Proof. In the appendix.

We depict this result graphically in figure 3. Essentially, there are three channels through which higher bank collateral affects the extent of credit rationing. The first channel is that as banks are forced to raise risk-free collateral, they cut back on loans to borrowers, thereby reducing credit supply. The second channel is that because banks internalize more of the risk they take, they cut loan rates to improve the pool of borrowers (the bank reaction function shifts downward). The third channel is that financiers reduce funding rates because their risks are partly covered by the collateral (the financier reaction function shifts to the left). And because the lower funding rates raise bank charter values, bank’s optimal risk taking is further reduced, amplifying the fall in the loan rates. Thus, the pool of borrowers expands while the supply of credit contracts, and rationing becomes more prevalent.

Figure 3:Impact of collateralizing bank funding

The assumption that the collateral in Γ has to be in the form of risk-free assets is important, and can be related to some developments before and after the recent financial crisis. In the years before the crisis, banks increasingly created securitized loans, which they could use as collateral, thereby raising their funding potential. In terms of our model, this would mean that banks can in effect obtain collateralized funding while Γ = 0: they do not need to shrink their balance sheet. Since the financial crisis banks have become increasingly reliant on funding that is collateralized with public debt instruments. Thus, Γ has been increasing along two margins: firstly unsecured funding is replaced with collateralized funding, and secondly within collateralized funding, the option to securitize own loans is shut off. Both of these developments would tend to increase credit rationing, our model predicts.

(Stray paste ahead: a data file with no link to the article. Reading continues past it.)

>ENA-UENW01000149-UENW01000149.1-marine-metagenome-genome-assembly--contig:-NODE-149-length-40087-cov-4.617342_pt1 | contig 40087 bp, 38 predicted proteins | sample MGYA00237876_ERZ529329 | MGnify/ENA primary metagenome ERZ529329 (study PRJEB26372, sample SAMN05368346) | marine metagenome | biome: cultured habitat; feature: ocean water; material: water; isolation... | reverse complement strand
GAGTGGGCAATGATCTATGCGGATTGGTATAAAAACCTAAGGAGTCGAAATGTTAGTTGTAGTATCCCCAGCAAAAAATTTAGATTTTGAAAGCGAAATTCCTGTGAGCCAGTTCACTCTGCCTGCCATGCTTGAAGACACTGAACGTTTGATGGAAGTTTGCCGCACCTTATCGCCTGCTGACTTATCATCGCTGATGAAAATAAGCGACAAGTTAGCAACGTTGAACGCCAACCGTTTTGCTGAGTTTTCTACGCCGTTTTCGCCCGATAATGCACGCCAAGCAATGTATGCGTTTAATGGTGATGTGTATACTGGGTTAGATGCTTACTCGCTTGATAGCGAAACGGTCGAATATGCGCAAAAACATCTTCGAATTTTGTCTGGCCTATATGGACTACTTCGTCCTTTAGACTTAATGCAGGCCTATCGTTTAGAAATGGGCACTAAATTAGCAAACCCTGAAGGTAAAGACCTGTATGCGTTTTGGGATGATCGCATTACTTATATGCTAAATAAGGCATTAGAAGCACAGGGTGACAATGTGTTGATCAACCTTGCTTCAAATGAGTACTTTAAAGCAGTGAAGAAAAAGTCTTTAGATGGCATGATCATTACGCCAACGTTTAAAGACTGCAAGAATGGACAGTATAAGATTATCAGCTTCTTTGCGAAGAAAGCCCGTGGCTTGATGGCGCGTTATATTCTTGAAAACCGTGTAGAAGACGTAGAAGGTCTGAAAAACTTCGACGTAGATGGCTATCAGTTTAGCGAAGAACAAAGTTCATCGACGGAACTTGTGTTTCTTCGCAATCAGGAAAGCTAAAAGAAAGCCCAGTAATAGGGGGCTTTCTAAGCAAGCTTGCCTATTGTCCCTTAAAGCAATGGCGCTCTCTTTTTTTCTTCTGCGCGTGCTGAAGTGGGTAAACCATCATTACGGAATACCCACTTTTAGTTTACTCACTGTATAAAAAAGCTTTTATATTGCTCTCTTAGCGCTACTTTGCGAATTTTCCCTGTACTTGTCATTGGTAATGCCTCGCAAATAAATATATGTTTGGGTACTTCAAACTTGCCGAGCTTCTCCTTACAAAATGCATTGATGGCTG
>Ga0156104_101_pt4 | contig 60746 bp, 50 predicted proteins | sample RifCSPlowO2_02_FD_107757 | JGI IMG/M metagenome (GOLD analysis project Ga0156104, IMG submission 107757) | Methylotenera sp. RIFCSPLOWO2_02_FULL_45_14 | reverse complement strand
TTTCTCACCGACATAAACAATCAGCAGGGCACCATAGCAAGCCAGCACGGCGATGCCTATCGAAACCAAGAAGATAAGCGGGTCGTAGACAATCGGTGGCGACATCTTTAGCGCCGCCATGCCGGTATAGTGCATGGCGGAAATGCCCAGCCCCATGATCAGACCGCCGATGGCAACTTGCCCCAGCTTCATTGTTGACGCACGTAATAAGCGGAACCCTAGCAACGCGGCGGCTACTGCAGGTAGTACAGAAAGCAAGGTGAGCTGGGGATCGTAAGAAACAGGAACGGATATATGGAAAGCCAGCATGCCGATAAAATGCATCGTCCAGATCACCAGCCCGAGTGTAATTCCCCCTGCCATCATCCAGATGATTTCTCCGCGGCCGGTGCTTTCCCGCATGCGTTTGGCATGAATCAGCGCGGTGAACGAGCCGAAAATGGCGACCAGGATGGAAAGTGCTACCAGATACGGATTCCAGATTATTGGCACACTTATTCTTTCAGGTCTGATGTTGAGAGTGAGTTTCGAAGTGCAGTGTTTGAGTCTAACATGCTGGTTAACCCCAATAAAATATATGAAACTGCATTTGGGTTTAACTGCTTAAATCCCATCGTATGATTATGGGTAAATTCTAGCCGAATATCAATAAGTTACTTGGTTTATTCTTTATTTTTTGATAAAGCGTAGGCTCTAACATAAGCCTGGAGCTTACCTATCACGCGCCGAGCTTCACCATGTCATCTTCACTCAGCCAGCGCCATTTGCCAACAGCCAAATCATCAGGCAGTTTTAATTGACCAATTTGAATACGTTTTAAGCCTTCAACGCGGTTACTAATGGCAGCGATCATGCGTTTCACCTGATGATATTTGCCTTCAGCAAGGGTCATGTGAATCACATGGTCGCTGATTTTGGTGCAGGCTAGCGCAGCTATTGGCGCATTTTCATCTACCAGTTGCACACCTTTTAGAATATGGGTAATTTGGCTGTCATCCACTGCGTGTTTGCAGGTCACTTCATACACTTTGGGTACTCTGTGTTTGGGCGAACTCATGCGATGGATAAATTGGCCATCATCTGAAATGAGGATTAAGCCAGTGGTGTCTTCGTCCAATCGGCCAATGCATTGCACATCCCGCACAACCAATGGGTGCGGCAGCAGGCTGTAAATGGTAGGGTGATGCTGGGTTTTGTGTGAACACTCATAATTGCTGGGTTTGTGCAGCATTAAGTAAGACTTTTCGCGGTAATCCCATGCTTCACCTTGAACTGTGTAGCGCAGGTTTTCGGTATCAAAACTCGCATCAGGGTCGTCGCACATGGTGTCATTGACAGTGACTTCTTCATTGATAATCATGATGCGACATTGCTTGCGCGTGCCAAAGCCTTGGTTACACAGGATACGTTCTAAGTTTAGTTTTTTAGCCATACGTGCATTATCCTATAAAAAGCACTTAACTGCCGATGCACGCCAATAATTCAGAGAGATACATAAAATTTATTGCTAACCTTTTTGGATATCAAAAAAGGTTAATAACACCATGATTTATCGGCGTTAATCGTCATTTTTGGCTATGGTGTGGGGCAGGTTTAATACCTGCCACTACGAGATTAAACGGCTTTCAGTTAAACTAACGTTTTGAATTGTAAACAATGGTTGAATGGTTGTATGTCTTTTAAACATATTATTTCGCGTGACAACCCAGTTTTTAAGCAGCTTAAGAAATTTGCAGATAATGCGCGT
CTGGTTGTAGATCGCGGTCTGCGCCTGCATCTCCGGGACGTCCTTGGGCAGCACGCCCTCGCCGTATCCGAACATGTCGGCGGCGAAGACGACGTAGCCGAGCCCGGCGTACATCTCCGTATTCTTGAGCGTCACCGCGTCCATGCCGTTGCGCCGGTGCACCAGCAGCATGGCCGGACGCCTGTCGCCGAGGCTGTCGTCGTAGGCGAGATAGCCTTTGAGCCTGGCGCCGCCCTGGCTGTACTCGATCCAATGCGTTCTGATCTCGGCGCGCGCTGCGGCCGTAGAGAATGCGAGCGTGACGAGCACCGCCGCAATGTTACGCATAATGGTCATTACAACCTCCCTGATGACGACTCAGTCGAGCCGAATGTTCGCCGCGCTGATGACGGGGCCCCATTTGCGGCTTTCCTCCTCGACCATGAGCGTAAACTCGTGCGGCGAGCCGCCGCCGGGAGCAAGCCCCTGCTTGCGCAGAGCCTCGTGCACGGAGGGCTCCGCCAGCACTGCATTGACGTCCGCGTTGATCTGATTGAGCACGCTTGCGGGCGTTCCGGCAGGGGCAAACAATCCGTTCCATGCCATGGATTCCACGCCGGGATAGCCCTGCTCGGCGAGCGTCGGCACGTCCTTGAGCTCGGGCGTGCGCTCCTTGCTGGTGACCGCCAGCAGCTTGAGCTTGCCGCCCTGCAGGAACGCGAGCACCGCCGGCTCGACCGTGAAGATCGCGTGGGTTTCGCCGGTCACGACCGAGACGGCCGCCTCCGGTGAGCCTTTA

VI. Mixed funding

Banks do not source from one type of financier only. Rather they have mixed sources of funding. This section considers a bank that is funded in part with retail deposits and in part with wholesale funding. We focus on unsecured wholesale funding here. We incorporate mixed funding within our model by having a single, representative mixed financier. That is, all financiers are assumed to hold equal shares of their credit to the bank in retail and wholesale deposits. This is represented by a single representative mixed financier, who holds a share α < 1 in insured (retail) deposits and 1 − α in unsecured wholesale funding. Then, the funding market rate is given by:

Proposition 3The larger the share of insured deposits, the greater the extent of credit rationing:. Ωα>0.

Proof. In the appendix.

When a larger fraction of deposits are insured, a bank can fund itself more cheaply. This raises its charter value and makes it more averse to borrower volatility. Its reduced risk appetite results in more conservative lending behavior - lower loan rates - and an expanded incidence of rationing.

We wish to caution, however, that this result must be taken with a grain of salt. Generally, deposit insurance is thought to raise bank risk taking incentives, because it reduces depositor monitoring: when depositors have less at stake they invest less in monitoring bank activities, which leads to moral hazard on the bank’s part. In our model there is no monitoring decision, and depositors always know as much (or, rather, as little) about the bank’s borrowers as the bank itself does.

Proposition 4The larger the share of insured deposits, the smaller the impact of capital requirements on the degree of credit rationing: 2Ω(Q¯/X)α<0.

Proof. In the appendix.

This result arises from the fact that financiers are less concerned about bank risk when they are covered by more deposit insurance, which dampens the feedback between loan rates and funding rates, as discussed below Proposition 1. The overall effect of an increase in α is shown in figure 4. The financier’s reaction function shifts leftward (Proposition 3) and becomes more positively sloped. The latter means that when the bank’s reaction function shifts down due to a rise in capital requirements, the impact on loan rates, and thereby on credit rationing, is more subdued (Proposition 4). This can be seen in figure 4 from the fact that the vertical distance between the red dots is smaller after α has risen (i.e., the financier reaction function has pivoted inwards).

Figure 4:Mixed funding

VII. Conclusions